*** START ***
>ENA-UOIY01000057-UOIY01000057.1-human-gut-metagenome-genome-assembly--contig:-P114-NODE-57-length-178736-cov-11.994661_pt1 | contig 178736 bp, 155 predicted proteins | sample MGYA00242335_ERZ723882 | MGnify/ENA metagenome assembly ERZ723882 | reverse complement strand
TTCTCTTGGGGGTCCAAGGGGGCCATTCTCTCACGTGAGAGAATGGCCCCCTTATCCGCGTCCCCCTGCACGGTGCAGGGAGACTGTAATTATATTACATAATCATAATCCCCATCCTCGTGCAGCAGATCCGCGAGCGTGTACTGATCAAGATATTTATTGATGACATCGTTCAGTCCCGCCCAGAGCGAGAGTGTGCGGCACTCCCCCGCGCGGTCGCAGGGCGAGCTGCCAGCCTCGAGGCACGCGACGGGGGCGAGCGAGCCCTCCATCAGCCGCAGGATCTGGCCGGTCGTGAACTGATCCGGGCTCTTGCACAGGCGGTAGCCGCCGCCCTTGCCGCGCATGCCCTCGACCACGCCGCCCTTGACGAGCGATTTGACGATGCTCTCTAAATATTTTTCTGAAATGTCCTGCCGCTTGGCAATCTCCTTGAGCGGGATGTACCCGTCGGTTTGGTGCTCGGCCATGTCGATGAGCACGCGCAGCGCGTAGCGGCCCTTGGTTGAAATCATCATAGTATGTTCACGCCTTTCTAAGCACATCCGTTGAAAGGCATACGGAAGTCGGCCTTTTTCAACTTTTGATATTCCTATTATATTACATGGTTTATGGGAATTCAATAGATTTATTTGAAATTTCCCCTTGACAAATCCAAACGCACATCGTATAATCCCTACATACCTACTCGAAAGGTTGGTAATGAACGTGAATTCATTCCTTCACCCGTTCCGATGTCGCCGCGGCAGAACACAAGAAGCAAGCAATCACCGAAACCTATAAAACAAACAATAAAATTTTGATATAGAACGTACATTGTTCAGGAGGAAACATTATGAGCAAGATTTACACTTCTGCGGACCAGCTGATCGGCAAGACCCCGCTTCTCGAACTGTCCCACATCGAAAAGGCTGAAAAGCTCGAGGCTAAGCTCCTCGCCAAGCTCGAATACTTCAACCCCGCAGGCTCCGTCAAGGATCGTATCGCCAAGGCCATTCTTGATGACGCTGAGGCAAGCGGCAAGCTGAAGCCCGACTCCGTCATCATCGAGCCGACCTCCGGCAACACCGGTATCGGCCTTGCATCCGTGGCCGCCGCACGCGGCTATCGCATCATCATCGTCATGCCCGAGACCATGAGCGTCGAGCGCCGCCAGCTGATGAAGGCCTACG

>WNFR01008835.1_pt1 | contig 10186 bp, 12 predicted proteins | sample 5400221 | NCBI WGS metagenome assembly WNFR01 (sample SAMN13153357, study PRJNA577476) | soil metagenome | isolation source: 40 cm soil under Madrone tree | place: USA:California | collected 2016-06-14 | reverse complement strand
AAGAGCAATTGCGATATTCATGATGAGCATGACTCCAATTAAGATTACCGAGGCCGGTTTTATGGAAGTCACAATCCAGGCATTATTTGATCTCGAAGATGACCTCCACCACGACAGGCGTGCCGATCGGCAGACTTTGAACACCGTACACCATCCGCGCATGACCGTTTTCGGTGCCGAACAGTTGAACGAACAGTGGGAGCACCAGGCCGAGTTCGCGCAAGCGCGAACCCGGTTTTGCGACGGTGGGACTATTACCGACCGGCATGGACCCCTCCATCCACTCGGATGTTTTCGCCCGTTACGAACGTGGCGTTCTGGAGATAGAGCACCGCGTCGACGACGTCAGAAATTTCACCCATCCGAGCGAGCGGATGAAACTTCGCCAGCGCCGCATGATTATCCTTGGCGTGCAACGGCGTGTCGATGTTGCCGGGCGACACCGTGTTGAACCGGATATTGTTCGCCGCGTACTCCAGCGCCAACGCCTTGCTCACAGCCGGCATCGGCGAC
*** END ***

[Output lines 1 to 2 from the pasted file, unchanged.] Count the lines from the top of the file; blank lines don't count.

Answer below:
>ENA-UOIY01000057-UOIY01000057.1-human-gut-metagenome-genome-assembly--contig:-P114-NODE-57-length-178736-cov-11.994661_pt1 | contig 178736 bp, 155 predicted proteins | sample MGYA00242335_ERZ723882 | MGnify/ENA metagenome assembly ERZ723882 | reverse complement strand
TTCTCTTGGGGGTCCAAGGGGGCCATTCTCTCACGTGAGAGAATGGCCCCCTTATCCGCGTCCCCCTGCACGGTGCAGGGAGACTGTAATTATATTACATAATCATAATCCCCATCCTCGTGCAGCAGATCCGCGAGCGTGTACTGATCAAGATATTTATTGATGACATCGTTCAGTCCCGCCCAGAGCGAGAGTGTGCGGCACTCCCCCGCGCGGTCGCAGGGCGAGCTGCCAGCCTCGAGGCACGCGACGGGGGCGAGCGAGCCCTCCATCAGCCGCAGGATCTGGCCGGTCGTGAACTGATCCGGGCTCTTGCACAGGCGGTAGCCGCCGCCCTTGCCGCGCATGCCCTCGACCACGCCGCCCTTGACGAGCGATTTGACGATGCTCTCTAAATATTTTTCTGAAATGTCCTGCCGCTTGGCAATCTCCTTGAGCGGGATGTACCCGTCGGTTTGGTGCTCGGCCATGTCGATGAGCACGCGCAGCGCGTAGCGGCCCTTGGTTGAAATCATCATAGTATGTTCACGCCTTTCTAAGCACATCCGTTGAAAGGCATACGGAAGTCGGCCTTTTTCAACTTTTGATATTCCTATTATATTACATGGTTTATGGGAATTCAATAGATTTATTTGAAATTTCCCCTTGACAAATCCAAACGCACATCGTATAATCCCTACATACCTACTCGAAAGGTTGGTAATGAACGTGAATTCATTCCTTCACCCGTTCCGATGTCGCCGCGGCAGAACACAAGAAGCAAGCAATCACCGAAACCTATAAAACAAACAATAAAATTTTGATATAGAACGTACATTGTTCAGGAGGAAACATTATGAGCAAGATTTACACTTCTGCGGACCAGCTGATCGGCAAGACCCCGCTTCTCGAACTGTCCCACATCGAAAAGGCTGAAAAGCTCGAGGCTAAGCTCCTCGCCAAGCTCGAATACTTCAACCCCGCAGGCTCCGTCAAGGATCGTATCGCCAAGGCCATTCTTGATGACGCTGAGGCAAGCGGCAAGCTGAAGCCCGACTCCGTCATCATCGAGCCGACCTCCGGCAACACCGGTATCGGCCTTGCATCCGTGGCCGCCGCACGCGGCTATCGCATCATCATCGTCATGCCCGAGACCATGAGCGTCGAGCGCCGCCAGCTGATGAAGGCCTACG